At 2pm November 24, the Brotherhood of St Laurence will be sharing a newly created child voice practice guide to the Anglicare Australia Network. In September this year Sharon Sparks launched an Australian first, Engaging Children’s Voices in the Early Years Practice Guidelines. The guide embeds child agency into program delivery, and has been informed by the 2019 Children’s Voices Listening Tour. The tour captured feedback from fourteen sites.

To join this Zoom meeting, or for more information about the Network, contact [email protected].

Update on the First Nations Staff Network
As part of a joint initiative in South Australia, Aboriginal leaders in AnglicareSA, St Johns Youth Services, ac.care and Anglicare Willochra have recently come together in Murray Bridge to discuss a commitment to advancing a shared cultural capability framework, improving workforce development and governance. The Network is looking forward to hearing more about these joint efforts in the future.

Other news includes the development of Anglicare NTs Partnership Support Service, a social enterprise that works together with Aboriginal organisations to deliver stronger services. It was founded to support self-determination and a commitment to listening, learning and walking together. Through partnerships and two-way learning, the services aim to meet the needs and aspirations of Aboriginal partner organisation. Collaborations can be project based or long-term to help strengthen and grow the partner organisation’s capabilities.

For more information about this work, and other aspects of the Network, contact [email protected].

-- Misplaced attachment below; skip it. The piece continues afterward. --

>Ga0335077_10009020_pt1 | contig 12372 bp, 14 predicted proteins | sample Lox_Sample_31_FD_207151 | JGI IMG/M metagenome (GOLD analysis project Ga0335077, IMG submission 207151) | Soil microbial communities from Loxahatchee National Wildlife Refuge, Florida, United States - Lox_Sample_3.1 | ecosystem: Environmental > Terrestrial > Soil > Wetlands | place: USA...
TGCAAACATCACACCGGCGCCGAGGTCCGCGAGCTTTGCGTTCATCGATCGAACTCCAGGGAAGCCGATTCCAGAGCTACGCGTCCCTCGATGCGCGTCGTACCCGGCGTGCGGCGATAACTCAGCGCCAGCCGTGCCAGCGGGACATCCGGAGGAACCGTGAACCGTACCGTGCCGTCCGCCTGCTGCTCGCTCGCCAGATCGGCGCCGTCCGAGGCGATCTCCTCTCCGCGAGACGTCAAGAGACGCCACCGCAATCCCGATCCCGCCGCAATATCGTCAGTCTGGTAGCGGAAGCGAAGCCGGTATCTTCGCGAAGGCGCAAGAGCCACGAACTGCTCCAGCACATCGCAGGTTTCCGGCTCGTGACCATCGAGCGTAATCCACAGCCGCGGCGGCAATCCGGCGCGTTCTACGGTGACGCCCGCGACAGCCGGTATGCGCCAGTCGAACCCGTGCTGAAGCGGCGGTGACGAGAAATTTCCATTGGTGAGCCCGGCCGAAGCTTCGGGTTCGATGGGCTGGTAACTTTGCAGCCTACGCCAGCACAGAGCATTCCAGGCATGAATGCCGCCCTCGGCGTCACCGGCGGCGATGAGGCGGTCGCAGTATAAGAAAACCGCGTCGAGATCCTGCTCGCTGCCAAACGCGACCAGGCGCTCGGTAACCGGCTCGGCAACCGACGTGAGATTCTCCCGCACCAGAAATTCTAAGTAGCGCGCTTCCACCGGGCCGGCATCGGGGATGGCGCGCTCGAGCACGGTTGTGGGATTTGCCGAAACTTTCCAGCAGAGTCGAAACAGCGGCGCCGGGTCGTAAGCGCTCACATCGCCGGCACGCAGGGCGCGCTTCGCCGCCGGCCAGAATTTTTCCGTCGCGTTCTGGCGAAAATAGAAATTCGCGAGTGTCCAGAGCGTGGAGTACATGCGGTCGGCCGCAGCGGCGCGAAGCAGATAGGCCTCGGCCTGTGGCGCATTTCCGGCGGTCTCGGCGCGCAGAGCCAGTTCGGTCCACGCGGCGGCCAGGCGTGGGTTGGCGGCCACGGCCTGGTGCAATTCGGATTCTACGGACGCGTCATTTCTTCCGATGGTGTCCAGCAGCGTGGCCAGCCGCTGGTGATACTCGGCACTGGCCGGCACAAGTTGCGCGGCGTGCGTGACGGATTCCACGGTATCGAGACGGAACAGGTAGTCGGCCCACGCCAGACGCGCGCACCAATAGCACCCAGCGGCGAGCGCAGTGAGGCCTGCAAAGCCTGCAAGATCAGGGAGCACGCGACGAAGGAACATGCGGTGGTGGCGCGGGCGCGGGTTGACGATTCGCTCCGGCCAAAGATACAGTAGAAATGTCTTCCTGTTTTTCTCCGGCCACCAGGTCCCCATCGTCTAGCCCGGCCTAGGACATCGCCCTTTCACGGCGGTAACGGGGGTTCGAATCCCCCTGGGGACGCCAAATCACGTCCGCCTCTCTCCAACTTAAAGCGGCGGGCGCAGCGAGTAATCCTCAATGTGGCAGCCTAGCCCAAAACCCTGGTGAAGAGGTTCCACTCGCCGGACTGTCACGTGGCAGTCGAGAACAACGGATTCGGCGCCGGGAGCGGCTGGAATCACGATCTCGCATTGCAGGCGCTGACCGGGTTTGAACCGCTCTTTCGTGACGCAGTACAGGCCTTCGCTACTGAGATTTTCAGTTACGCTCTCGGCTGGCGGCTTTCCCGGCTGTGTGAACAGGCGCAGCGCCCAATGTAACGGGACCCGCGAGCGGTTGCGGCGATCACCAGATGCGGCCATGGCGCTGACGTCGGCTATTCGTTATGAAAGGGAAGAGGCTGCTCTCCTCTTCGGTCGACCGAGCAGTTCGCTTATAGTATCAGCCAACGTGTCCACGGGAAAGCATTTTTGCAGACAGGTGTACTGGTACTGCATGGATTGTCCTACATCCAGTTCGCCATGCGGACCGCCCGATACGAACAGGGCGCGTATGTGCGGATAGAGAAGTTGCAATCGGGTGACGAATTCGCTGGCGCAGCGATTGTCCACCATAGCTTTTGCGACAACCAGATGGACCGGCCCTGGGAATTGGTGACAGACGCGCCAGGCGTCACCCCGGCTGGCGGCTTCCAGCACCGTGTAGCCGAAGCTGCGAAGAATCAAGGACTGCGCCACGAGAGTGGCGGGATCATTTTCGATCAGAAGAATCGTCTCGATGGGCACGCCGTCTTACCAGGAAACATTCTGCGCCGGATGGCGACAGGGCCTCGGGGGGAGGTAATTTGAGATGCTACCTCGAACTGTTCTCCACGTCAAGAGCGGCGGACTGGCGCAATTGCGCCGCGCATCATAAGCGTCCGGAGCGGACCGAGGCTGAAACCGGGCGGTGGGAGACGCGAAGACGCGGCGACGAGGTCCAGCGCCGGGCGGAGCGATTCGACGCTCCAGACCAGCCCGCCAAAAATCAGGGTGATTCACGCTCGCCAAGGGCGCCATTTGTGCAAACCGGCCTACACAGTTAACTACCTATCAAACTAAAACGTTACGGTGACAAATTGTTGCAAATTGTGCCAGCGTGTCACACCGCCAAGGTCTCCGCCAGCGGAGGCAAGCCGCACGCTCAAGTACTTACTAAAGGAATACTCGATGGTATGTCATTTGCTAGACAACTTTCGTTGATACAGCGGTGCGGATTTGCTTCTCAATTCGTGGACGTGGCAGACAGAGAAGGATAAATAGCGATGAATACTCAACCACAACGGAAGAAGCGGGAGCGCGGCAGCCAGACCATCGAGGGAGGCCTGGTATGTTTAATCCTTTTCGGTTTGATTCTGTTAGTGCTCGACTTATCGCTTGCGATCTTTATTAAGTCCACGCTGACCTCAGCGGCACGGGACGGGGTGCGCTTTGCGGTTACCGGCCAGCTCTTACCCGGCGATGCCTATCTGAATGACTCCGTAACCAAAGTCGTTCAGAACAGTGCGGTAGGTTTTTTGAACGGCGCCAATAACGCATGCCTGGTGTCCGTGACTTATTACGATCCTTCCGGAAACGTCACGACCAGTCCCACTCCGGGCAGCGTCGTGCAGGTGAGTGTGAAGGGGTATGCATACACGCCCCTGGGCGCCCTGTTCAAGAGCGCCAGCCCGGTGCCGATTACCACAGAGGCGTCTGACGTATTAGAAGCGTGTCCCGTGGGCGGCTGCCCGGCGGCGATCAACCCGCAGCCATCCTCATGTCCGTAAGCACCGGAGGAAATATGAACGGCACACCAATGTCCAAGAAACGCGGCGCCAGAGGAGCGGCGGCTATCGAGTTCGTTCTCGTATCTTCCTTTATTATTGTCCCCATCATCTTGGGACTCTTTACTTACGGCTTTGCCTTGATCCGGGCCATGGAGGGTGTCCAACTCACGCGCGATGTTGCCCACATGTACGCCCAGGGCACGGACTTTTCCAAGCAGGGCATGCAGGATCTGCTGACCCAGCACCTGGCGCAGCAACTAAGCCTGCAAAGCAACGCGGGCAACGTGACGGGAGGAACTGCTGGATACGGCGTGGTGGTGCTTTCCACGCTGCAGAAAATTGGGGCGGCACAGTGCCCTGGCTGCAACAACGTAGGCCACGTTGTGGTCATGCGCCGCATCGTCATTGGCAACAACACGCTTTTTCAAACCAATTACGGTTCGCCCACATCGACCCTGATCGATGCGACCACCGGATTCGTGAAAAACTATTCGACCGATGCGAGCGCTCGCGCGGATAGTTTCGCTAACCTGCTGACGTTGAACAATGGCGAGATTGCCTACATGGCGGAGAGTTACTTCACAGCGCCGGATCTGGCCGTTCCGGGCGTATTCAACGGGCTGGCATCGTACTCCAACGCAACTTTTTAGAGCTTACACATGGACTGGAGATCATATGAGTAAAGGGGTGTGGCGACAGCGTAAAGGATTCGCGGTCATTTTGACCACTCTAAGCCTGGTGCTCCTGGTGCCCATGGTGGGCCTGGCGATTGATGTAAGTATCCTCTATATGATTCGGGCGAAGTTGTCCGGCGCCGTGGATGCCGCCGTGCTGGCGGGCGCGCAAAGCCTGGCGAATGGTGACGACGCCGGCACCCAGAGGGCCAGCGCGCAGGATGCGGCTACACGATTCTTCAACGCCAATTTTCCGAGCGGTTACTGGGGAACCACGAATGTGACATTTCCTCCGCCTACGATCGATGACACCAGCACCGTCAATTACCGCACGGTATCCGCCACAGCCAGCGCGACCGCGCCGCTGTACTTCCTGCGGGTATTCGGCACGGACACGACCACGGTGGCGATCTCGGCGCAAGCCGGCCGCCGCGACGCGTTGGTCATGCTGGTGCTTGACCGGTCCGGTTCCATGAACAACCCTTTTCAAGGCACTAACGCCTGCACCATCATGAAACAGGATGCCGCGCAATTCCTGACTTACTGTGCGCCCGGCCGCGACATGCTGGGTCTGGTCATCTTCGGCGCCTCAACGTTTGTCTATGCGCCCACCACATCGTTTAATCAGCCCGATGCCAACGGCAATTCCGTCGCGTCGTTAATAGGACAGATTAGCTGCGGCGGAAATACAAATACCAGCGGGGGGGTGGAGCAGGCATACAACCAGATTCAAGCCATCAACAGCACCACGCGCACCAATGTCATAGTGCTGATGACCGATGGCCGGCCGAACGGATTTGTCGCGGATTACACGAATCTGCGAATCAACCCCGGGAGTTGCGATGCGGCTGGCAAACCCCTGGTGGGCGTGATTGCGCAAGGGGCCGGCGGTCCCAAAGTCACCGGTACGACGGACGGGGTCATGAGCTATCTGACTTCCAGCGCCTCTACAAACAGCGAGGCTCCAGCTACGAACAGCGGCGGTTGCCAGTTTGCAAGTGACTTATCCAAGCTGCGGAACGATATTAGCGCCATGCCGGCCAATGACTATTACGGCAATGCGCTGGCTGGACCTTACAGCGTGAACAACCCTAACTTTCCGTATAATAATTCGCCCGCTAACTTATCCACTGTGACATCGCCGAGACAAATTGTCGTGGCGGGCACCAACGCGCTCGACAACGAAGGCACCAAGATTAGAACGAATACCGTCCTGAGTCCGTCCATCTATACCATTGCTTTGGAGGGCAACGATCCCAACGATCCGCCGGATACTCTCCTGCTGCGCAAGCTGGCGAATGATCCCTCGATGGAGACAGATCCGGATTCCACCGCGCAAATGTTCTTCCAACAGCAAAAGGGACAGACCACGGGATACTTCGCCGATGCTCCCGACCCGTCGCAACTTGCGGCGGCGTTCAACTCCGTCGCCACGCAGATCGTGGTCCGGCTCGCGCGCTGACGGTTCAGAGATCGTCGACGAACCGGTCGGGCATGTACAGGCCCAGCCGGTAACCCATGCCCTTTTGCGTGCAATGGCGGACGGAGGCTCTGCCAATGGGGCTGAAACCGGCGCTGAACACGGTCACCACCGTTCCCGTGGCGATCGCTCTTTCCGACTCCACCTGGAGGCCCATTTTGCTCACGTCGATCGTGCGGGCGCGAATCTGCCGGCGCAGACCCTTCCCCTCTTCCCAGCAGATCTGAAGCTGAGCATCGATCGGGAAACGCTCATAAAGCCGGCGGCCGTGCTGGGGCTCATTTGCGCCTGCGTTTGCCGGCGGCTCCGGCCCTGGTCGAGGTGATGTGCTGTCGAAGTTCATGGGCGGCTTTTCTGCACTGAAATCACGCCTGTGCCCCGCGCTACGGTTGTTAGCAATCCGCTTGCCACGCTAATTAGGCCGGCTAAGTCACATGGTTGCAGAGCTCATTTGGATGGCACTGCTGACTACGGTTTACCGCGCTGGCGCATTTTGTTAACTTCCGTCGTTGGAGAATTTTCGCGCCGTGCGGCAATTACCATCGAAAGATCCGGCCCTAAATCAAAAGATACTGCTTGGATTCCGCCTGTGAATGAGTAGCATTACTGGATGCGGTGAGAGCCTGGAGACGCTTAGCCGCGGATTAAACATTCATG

Research and Resources

New research and resources: Jobs Availability Snapshot, Foodbank Hunger report, and more

Jobs SnapshotJobs Availability Snapshot
Anglicare Australia
The Jobs Availability Snapshot, released as part of Anti-Poverty Week, is a simple test of the labour market as it affects people with the most barriers to finding work in Australia. It found that eight people are competing for each job in their skill level. It recommends an investment in job creation and an end to punitive approaches to unemployment.

The report is available here.

Foodbank Hunger ReportFoodbank Hunger Report
Foodbank
This report combines insights from two surveys, bringing together the perspectives of charities and community groups providing front-line food relief as well as individuals experiencing food insecurity. It found that demand for food relief is up, and that many Australians have been in a situation where they have run out of food and have been unable to buy more. That is the equivalent of five million people.

The report is available here.

Digital Technology in the NFP SectorDigital Technology in the Not-for-Profit Sector
Infoxchange
Infoxchange, Connecting Up and TechSoup New Zealand have partnered to produce the Digital Technology in the Not-for-Profit Sector report for 2020. The report aims to better understand how not-for-profit organisations across Australia and New Zealand are using technology in order to recognise areas of growth and where improvement is needed.

The report is available here.

Gambling in AustraliaGambling in Australia during Covid-19
Australian Institute of Family Studies
Covid-19 has led to changes in the availability of gambling in Australia, with land-based gambling venues temporarily closed and major national and international sporting codes suspended. To understand how people adjusted to these changes in gambling availability, this study we surveyed over 2,000 people who gamble. It found that almost 1 in 3 survey participants signed up for a new online betting account during Covid-19, and 1 in 20 started gambling online.